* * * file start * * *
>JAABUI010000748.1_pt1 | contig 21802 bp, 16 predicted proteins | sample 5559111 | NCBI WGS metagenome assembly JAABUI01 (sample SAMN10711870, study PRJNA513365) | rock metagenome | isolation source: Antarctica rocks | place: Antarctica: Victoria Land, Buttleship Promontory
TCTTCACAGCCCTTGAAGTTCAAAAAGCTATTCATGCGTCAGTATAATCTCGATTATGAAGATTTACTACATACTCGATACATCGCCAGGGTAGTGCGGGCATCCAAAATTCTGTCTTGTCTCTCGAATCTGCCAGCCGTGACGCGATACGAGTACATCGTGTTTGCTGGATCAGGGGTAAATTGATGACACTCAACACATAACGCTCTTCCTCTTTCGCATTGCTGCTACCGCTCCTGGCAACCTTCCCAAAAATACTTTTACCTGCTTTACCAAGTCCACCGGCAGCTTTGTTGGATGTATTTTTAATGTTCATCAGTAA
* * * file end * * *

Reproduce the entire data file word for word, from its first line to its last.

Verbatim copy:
>JAABUI010000748.1_pt1 | contig 21802 bp, 16 predicted proteins | sample 5559111 | NCBI WGS metagenome assembly JAABUI01 (sample SAMN10711870, study PRJNA513365) | rock metagenome | isolation source: Antarctica rocks | place: Antarctica: Victoria Land, Buttleship Promontory
TCTTCACAGCCCTTGAAGTTCAAAAAGCTATTCATGCGTCAGTATAATCTCGATTATGAAGATTTACTACATACTCGATACATCGCCAGGGTAGTGCGGGCATCCAAAATTCTGTCTTGTCTCTCGAATCTGCCAGCCGTGACGCGATACGAGTACATCGTGTTTGCTGGATCAGGGGTAAATTGATGACACTCAACACATAACGCTCTTCCTCTTTCGCATTGCTGCTACCGCTCCTGGCAACCTTCCCAAAAATACTTTTACCTGCTTTACCAAGTCCACCGGCAGCTTTGTTGGATGTATTTTTAATGTTCATCAGTAA